Jesus, the Gardener (Jn. 20:11–18)
7. Challenge question: Who was the very first gardener on earth? It was Adam, of course. God planted a garden for Adam and put him in charge of it. Adam, however, failed in his responsibilities. He did not keep that garden safe and had to be sent away from it. For Mary Magdalene to mistake Jesus as the gardener is a profound clue to us of what actually happened in this garden of Resurrection. He is, in fact, the “Gardener.” He is the New Adam, who will not fail to keep His Father’s vineyard safe and make it fruitful. All things have been made new.

Suffering and Death (Heb. 2:5–18)
8. Challenge question: Remember that Adam was tested in Eden to prove his love for God. In the presence of an intimidating enemy, would he choose God’s way, no matter what? In giving into the temptation of the serpent, he avoided the suffering of self-denial, of losing his opportunity to be “as gods.” Although God had warned him of the fatal consequences of disobedience, he chose to satisfy himself in the short term and avoid suffering. Jesus, as the New Adam, had to retrace the human steps leading up to the first Adam’s capitulation. For Him, it came down to a choice to obey God and suffer a torturous death, or to avoid suffering by putting His own welfare first. We know that Jesus embraced His suffering. He entered fully and without reserve the step that would be the final and unequivocal proof of His love for God. This was the step man was originally designed to take. It was part of God’s plan to perfect in man the selfless love shared by the Blessed Trinity. As the Catechism says, “Angels and men, as intelligent and free creatures, have to journey toward their ultimate destinies by their free choice and preferential love” (no. 311). It was entirely fitting that Jesus should reach that destination through suffering, demonstrating for all eternity that man has nothing to fear (or lose) in trusting and obeying God.

9. a. Challenge question: The devil does not have ultimate power of life and death. He is only a creature; God alone has that power. These verses suggest that the “power” the devil has in death is the fear that it produces in human nature. The fear of death keeps men in bondage to the devil. How? Think of the scene in the Garden of Gethsemane. The fear of death in Jesus had the potential to turn Him away from God’s will. In Jesus, we are able to see that choosing God over ourselves can be painful. It is a kind of death to ourselves. In the case of Jesus, it eventually led to a physical death as well. Think of Adam in Eden. To resist the temptation of the devil would have required a death in Adam—if not physical, then surely a death to what he wanted to gain by eating the forbidden fruit. When men are afraid to die to themselves, the devil uses that fear to entice them away from God.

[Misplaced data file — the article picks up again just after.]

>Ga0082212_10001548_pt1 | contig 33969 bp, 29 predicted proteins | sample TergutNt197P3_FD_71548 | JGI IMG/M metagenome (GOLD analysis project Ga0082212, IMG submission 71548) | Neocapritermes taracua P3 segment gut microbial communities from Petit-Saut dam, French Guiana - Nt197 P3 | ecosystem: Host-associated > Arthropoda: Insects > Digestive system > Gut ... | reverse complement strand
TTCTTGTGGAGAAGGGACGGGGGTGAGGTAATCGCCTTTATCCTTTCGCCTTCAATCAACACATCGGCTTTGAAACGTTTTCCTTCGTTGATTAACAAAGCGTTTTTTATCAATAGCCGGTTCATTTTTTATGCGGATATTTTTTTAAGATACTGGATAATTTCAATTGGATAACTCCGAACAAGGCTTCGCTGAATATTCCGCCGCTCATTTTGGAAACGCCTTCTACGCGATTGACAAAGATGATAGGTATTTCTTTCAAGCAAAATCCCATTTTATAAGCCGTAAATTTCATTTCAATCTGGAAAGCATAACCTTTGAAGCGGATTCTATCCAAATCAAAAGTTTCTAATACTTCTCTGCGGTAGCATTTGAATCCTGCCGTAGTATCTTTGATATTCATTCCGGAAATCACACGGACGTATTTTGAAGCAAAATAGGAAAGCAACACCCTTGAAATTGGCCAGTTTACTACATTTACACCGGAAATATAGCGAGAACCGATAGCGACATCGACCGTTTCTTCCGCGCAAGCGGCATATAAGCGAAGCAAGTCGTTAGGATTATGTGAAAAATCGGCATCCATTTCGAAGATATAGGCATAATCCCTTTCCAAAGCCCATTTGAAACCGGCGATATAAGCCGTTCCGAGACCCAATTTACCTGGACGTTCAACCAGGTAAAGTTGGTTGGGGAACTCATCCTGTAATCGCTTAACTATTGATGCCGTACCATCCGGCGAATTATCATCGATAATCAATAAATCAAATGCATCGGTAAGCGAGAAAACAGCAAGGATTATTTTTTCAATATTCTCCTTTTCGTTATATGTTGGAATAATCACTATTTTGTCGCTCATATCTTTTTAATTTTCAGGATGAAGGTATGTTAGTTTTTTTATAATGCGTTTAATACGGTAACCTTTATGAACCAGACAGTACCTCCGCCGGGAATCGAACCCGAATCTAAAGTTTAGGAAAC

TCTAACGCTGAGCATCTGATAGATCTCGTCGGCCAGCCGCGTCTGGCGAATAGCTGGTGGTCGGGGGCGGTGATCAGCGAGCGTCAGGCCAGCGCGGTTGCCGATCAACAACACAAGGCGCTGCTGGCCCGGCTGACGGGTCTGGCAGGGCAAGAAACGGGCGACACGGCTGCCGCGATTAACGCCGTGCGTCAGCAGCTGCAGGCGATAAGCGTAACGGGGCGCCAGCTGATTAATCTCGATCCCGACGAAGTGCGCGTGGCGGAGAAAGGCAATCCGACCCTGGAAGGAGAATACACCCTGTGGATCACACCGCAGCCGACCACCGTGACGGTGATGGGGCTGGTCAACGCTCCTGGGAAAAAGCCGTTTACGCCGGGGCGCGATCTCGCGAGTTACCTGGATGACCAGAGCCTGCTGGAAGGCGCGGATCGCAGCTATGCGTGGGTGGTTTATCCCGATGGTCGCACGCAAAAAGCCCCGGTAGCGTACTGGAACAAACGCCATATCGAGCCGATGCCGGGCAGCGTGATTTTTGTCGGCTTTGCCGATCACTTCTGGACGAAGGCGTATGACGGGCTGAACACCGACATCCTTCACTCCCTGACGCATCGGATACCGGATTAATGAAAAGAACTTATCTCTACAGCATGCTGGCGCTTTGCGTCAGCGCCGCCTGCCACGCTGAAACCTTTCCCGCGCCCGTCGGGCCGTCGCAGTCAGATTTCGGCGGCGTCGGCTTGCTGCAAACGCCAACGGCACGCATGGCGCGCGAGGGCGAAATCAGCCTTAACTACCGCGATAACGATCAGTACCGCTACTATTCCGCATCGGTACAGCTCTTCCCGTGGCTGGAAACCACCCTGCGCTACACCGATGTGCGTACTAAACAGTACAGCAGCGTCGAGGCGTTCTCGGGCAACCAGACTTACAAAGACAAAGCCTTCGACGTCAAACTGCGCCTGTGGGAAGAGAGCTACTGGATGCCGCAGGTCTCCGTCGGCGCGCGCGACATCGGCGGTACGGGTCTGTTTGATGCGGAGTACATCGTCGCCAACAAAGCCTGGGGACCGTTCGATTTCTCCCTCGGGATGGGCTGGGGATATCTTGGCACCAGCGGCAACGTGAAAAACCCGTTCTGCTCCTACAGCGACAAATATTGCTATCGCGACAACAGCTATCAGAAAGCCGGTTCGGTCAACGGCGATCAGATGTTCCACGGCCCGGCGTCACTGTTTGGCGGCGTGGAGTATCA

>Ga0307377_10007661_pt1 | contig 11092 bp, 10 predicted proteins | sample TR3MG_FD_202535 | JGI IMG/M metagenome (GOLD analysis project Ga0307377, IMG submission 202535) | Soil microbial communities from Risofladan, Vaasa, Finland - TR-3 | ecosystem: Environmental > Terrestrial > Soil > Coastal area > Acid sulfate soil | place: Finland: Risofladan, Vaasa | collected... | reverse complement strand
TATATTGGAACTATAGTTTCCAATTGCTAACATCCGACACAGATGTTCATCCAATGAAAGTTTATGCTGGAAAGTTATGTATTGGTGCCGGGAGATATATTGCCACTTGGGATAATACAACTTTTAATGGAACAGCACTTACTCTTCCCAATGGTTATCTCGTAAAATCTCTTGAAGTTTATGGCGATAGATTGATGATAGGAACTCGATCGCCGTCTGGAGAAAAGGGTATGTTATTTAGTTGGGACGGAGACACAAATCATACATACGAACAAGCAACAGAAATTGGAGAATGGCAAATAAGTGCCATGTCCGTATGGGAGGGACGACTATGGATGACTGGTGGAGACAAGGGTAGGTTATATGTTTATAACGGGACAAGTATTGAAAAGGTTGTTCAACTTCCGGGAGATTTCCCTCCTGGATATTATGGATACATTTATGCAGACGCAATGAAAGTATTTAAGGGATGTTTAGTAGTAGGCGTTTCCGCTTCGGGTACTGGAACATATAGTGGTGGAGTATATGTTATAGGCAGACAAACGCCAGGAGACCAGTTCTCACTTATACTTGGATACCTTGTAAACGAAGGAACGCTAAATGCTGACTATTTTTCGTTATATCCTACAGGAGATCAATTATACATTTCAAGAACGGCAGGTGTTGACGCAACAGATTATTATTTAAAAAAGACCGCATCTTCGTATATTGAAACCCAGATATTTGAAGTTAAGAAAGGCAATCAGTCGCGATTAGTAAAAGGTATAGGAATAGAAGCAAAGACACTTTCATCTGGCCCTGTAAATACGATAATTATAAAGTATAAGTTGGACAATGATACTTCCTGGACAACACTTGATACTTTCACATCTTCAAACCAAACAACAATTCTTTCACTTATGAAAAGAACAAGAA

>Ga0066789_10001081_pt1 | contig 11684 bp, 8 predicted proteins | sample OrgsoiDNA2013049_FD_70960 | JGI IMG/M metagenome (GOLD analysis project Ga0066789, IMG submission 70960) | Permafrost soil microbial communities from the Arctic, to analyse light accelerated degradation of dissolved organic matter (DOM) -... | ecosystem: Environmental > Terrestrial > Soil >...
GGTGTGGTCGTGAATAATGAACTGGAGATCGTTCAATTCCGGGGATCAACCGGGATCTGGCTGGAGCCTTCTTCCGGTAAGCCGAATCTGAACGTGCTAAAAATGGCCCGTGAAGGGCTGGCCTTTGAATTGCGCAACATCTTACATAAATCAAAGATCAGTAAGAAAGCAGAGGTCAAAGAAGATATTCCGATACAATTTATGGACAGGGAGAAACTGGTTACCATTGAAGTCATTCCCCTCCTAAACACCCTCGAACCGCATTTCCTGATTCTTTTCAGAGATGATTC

b. When Jesus died and rose again, He stripped the devil of his most potent weapon against man. If death could not hold Jesus, He is really the One with power over it. He was “bruised” in the process, but in a great reversal, the death of Jesus, in spite of the appearance of victory for the devil, turned the world upside down, and the serpent slithered away with a mortal wound (see Catechism, no. 635). Men need only look at the Cross to know that obedience to God means victory over death. In losing our lives, we find them. We can see through the devil’s sham.

A Surprising Solution (Jn. 3:1–15)
10. Jesus told Nicodemus that no one will see the kingdom of God without being “born anew.” This comment addressed the radical problem man developed in Eden. How would he ever be able to enter the Garden and eat of the Tree of Life again unless he was healed of his debilitating condition of sin, which is lodged in his body and is passed along to his descendants? Jesus said it would take another birth, one of “water and the Spirit.” This baffled Nicodemus, because it seemed so impossible and contrary to nature. Jesus registered surprise that Nicodemus, “a teacher of Israel,” didn’t understand this need for men to have a second birth. Yet we should understand it, because of what we know from Genesis. In fact, we longed for it when we watched Adam and Eve leave Paradise, but we couldn’t imagine then how it would ever be possible. Now we know. Jesus announced to Israel, represented in the person of Nicodemus, that the victory He would win on the Cross (“the Son of Man must be lifted up”) would be for anyone who believes in Him. The birth of “water and Spirit” is Baptism (read Rom. 6:1–11), the sacrament through which a believer is united to the death that Jesus died to sin and to the Resurrection which gives new life. The New Adam and Eve won’t be alone in Paradise; all who believe in Jesus will join them through Baptism.